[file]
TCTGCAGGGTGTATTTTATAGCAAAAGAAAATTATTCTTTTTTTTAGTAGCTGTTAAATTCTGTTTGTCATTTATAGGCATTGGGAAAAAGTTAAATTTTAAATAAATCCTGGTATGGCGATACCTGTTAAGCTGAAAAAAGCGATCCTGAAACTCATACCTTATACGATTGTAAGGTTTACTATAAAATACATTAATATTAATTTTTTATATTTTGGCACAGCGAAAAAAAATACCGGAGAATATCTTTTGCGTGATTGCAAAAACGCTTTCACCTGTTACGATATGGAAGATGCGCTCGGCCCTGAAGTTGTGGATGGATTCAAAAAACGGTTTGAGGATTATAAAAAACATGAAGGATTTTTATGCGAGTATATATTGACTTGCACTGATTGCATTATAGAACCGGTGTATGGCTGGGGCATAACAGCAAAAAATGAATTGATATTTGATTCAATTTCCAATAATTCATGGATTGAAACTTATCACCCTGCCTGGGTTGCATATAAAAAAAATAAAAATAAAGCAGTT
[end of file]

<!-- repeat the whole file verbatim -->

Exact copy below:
TCTGCAGGGTGTATTTTATAGCAAAAGAAAATTATTCTTTTTTTTAGTAGCTGTTAAATTCTGTTTGTCATTTATAGGCATTGGGAAAAAGTTAAATTTTAAATAAATCCTGGTATGGCGATACCTGTTAAGCTGAAAAAAGCGATCCTGAAACTCATACCTTATACGATTGTAAGGTTTACTATAAAATACATTAATATTAATTTTTTATATTTTGGCACAGCGAAAAAAAATACCGGAGAATATCTTTTGCGTGATTGCAAAAACGCTTTCACCTGTTACGATATGGAAGATGCGCTCGGCCCTGAAGTTGTGGATGGATTCAAAAAACGGTTTGAGGATTATAAAAAACATGAAGGATTTTTATGCGAGTATATATTGACTTGCACTGATTGCATTATAGAACCGGTGTATGGCTGGGGCATAACAGCAAAAAATGAATTGATATTTGATTCAATTTCCAATAATTCATGGATTGAAACTTATCACCCTGCCTGGGTTGCATATAAAAAAAATAAAAATAAAGCAGTT